DÄ internationalArchive41/2010Risk Associated With Radon Is Overestimated
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The main limitation of the article is the fact that radioactivity in tobacco smoke was not even mentioned. According to the US National Council on Radiation Protection and Measurement (NCRP report No. 95), such activity accounts for a radiation exposure of smokers’ lungs of more than 100 mSv. This means that even non-smokers are exposed to notable radiation in buildings where smoking is permitted. The substantial emission of plutonium by coal fired power stations, surely another possible factor of influence in radon studies (and an important task in occupational medicine) was not mentioned at all.

In the cited meta-analysis by Darby, the risk of lung malignancies in non-smokers aged 75 was reported to be 0.4%, 0.5%, and 0.7% for radon concentrations of 0 Bq/m3, 100 Bq/m3, and 400 Bq/m3; in smokers, the corresponding risk was about 25 times as high, at 10%, 12%, and 16%. For non-smokers, the difference is only 0.1% for exposures of 0–100 Bq/m3. The authors reported an average radon exposure in Germany of only 49 Bq/m3 (the natural values of outdoor air differ by up to 80 Bq/m3, according to the Federal Office for Radiation Protection (Bundesamt für Strahlenschutz), which means that a relevant influence in non- smokers cannot be shown and the role of radon as a relevant co-carcinogenic substance is questionable even in smokers.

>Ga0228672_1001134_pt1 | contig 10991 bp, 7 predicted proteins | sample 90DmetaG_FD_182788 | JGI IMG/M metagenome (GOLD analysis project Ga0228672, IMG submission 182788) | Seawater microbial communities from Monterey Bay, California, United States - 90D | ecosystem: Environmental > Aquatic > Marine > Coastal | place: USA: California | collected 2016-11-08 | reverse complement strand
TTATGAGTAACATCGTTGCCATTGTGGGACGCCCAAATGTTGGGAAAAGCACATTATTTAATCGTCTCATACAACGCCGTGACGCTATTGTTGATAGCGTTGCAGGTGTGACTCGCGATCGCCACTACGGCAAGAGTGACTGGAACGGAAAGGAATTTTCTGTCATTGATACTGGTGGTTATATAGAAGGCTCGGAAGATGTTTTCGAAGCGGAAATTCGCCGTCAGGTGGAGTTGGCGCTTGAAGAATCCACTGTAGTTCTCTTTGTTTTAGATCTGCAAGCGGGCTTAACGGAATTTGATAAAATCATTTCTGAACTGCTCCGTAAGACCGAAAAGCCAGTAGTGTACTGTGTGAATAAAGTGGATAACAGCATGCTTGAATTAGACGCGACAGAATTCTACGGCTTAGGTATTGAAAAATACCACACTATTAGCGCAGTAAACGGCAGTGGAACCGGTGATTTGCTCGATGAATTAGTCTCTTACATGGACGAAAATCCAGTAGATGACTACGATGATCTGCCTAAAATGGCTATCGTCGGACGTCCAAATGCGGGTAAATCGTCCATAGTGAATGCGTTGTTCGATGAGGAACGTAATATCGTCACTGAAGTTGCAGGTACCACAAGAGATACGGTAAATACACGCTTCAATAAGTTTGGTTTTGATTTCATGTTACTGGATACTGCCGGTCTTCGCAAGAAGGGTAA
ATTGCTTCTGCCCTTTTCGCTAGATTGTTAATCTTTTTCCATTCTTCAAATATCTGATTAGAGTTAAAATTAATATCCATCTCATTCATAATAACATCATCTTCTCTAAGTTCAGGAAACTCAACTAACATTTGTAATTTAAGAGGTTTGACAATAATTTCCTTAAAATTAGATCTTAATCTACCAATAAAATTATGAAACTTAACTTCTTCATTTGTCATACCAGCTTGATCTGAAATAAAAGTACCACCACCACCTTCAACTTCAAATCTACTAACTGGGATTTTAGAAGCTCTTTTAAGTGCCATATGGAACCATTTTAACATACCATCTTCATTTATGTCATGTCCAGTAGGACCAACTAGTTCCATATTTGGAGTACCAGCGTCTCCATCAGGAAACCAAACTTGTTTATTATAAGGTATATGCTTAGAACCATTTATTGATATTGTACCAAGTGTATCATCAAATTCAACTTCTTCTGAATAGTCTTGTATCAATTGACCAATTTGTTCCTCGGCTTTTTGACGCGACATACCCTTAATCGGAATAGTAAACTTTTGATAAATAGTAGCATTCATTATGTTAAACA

As far as the allegedly linear dose-effect-relation is concerned, I missed a discussion of why in Iran, whose population’s natural radiation exposure reaches up to 200 mSv (the equivalent in Germany is 1–6 mSv), no increase in the incidence of malignancies has been found.

The measures stipulated for building construction do not have any relation to the threat posed by radon. The subsidies given to these would be better spent on smoking cessation programmes, although this would be associated with additional financial efforts, lower revenues from tobacco taxes, lacking stimulation of the building construction sector, and a higher burden on the pension and retirement funds—all owing to a relevant increase in life expectancy.

DOI: 10.3238/arztebl.2010.0731a

PD Dr. med. Ernst Eising

Elper Weg 66

45657 Recklinghausen, Germany

e-g-e@web.de

Conflict of interest statement
The author declares that no conflict of interest exists according to the guidelines of the International Committee of Medical Journal Editors.

1.
Schmid K, Kuwert T, Drexler H: Radon in indoor spaces—An underestimated risk factor for lung cancer in environmental medicine
[Radon in Innenräumen: Ein in der umweltmedizinischen Diskussion unterschätzter Risikofaktor für Lungenkrebs]. Dtsch Arztebl Int 2010; 107(11): 181–6.
1.Schmid K, Kuwert T, Drexler H: Radon in indoor spaces—An underestimated risk factor for lung cancer in environmental medicine
[Radon in Innenräumen: Ein in der umweltmedizinischen Diskussion unterschätzter Risikofaktor für Lungenkrebs]. Dtsch Arztebl Int 2010; 107(11): 181–6.